The light will go out in Tech City, warns Hannah Blacklock, unless the creatives take a stand against corporates.
The number of businesses located in the Old Street area known as Tech City, has fallen by a third in the past year alone. From March 2014 to March 2015, the number of registered companies in the area declined from 15,630 to 10,280 – more than 5000 down.
Hardly the sign of a thriving hive of tech-trepreneurs. Or is it? Perhaps it is the lure of the area which has raised the rents, intensified the competitive atmosphere and weeded out weaker elements.
Here’s the conundrum: the number of businesses in Tech City is down for the second year running. But the area still tops the tables for the number of new business being set up there.
As ‘credit crunch’ turned to full-blown recession in 2009-10, Tech City was set to take us out of the downturn. Initiatives such as the Seed Enterprise Investment Scheme were meant to put this part of London – affectionately known as ‘Silicon Alley’ – on the same global map as California’s Silicon Valley and China’s Shenzhen region.
Old Street and surrounding districts (Shoreditch, Hoxton, Brick Lane) certainly acquired a reputation for quirky inhabitants and innovative commercial ventures. With venture capitalists seemingly queuing up to put money in to the creative hub of London, it sounded like a real success story.
Perhaps what’s happening now is only a rationalisation of recent developments – streamlining the whole area and preparing it for the next step up, by cutting out the less lucrative enterprises which cannot afford the steeply rising rents. In which case, weaker businesses being forced to shut down or move on, is a sign of creative energy – what Joseph Schumpeter called it ‘creative destruction’. And no doubt Schumpeter would have added that you cannot have ‘creative industries’ without this.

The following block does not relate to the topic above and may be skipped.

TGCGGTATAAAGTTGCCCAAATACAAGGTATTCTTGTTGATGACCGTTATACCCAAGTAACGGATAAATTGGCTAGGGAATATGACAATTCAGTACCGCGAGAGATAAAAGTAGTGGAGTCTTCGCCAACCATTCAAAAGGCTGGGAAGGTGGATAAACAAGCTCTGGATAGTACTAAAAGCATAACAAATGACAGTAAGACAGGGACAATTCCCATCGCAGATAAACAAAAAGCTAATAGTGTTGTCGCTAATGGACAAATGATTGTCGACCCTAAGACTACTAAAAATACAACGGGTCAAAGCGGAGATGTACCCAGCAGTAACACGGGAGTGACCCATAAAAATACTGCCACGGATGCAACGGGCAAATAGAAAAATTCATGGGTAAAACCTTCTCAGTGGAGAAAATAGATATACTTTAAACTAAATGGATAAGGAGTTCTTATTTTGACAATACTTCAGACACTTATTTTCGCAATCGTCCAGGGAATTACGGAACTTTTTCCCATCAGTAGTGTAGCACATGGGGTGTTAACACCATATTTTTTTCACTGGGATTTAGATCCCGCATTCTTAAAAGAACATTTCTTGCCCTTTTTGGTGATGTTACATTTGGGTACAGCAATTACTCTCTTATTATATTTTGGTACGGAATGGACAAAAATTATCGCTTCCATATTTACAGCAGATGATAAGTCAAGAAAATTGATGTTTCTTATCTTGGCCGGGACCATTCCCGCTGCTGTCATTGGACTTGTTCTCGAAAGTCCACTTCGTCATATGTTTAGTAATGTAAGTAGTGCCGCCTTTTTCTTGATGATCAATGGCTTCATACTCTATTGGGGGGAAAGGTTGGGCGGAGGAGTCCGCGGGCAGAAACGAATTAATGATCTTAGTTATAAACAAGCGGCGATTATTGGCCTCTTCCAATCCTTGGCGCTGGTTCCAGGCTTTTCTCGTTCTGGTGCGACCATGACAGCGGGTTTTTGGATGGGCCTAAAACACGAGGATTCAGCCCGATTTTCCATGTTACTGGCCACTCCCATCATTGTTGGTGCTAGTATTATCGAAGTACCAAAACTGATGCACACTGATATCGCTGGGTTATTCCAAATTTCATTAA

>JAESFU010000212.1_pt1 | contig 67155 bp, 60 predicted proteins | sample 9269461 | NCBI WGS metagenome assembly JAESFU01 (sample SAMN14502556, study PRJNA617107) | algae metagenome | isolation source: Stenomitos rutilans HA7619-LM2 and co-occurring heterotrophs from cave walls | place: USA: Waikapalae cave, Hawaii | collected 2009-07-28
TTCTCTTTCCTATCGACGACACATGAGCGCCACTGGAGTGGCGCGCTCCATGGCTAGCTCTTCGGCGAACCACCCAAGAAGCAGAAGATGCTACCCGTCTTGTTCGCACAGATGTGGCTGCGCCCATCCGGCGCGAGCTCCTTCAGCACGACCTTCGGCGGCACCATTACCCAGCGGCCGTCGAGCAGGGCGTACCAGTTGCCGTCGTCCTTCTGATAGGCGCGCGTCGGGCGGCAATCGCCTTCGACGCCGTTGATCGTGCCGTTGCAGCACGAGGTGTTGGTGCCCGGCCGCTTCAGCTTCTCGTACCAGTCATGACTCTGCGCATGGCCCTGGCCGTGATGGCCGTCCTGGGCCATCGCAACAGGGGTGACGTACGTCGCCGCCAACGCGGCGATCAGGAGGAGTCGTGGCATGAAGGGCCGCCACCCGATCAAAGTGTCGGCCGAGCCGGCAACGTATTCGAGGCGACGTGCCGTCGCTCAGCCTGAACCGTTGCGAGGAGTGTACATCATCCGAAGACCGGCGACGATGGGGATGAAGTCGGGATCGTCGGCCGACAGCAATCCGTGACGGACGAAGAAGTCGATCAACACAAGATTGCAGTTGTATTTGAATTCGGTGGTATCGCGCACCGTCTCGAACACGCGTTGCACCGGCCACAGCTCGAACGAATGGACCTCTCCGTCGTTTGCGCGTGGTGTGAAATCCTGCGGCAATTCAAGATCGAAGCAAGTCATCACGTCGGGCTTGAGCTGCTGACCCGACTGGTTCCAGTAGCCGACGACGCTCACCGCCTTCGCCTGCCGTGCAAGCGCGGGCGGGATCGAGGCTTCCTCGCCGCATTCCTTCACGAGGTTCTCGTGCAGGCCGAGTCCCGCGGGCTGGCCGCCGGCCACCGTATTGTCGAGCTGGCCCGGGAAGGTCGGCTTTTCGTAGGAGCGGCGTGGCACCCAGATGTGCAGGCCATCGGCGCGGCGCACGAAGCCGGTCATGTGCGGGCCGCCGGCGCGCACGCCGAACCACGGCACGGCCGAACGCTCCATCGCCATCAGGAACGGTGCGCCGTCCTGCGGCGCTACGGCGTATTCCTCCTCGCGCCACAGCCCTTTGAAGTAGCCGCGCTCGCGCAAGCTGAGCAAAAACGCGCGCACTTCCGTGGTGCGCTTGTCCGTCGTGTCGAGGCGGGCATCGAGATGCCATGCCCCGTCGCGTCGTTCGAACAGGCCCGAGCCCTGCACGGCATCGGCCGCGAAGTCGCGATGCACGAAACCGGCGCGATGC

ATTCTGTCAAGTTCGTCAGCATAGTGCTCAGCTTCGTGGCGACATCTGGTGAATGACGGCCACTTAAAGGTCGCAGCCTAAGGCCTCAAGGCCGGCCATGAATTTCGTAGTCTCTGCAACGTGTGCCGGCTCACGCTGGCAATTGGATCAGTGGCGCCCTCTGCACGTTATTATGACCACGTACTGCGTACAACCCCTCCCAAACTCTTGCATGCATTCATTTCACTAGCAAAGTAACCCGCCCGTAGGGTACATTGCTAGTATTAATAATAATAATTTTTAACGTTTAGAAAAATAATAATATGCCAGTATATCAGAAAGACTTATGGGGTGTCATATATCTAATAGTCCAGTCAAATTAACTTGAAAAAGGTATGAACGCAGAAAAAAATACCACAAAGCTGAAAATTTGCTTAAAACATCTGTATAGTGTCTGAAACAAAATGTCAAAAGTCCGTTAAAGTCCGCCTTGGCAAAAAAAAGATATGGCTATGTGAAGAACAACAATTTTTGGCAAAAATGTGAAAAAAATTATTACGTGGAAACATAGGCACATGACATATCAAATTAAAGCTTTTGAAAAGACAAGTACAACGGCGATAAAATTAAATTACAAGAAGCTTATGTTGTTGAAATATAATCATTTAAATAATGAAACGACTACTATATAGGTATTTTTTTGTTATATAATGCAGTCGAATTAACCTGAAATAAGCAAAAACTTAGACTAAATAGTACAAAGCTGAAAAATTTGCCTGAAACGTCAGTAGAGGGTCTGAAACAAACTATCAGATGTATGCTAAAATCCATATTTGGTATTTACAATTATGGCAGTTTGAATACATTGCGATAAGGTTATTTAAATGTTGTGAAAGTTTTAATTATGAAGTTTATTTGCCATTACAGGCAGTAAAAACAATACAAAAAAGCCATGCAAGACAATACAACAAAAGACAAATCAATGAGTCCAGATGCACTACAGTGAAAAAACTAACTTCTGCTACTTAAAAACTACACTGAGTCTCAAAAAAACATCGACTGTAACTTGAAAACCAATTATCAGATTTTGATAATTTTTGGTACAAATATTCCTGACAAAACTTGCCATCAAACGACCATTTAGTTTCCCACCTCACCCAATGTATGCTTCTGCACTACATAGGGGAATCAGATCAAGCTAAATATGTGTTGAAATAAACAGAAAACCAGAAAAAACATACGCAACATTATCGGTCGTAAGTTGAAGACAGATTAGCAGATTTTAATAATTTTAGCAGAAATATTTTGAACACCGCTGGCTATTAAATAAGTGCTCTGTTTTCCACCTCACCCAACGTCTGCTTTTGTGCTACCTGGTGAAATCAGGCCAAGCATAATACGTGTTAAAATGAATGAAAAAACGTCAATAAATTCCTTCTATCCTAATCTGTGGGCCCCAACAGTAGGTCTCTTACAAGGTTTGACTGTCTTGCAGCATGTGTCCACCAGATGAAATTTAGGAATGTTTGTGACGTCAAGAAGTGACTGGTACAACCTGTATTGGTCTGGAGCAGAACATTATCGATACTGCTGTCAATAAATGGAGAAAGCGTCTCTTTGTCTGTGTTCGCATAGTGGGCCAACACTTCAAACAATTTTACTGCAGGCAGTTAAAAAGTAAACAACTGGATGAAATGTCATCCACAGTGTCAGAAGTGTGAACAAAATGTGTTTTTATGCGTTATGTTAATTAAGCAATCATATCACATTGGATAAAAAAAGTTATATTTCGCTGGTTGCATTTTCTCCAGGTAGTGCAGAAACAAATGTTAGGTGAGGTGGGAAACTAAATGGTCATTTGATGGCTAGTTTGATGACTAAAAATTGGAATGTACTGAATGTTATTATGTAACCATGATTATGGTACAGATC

On the other hand maybe the wheel of fortune has already turned against the ‘creative hub’? Veterans of the turn-of-the-century dot.com boom remember something similar happening down the road in Clerkenwell in 1999-2001: first, widespread declarations of a new economy, before it fizzled out with many ‘smart’ people losing big chunks of real money.
As I see it, in today’s situation, the problem is not made by the creatives; it’s the corporates moving into the area, snapping up some of the talent and suffocating the rest, before it’s had a chance to grow.
Platforms that initially set out to help nurture and support the underdog are now forced into chasing the money, not the creativity, so as to ensure their own economic future.
Creativity is still there, trying to flourish; the problem lies with the large firms wading in on the action. The small start-ups that helped found this East London tech boom, and those that were originally attracted to the area, are now being pushed out. They cannot afford a financial fist-fight with big money corporations.
So come on creative tech-heads, those of you who stand for the unconventional, for innovation and passion. Who challenge the norms. Who stare in the face of Canary Wharf and laugh at its suits and briefcases. Who chose this side of the skyscrapers in order to stay out of such a monotonous, uninspiring system.
You still have the potential and the opportunity to do something different, to back the guys you genuinely believe in, the guys with the indisputable passion, bright ideas and unbreakable motivation.
The guys that backed you back in 2008, when this creative tech industry was nothing more than a barren roundabout in the middle of Old Street.
So try and get back to that, before they go elsewhere.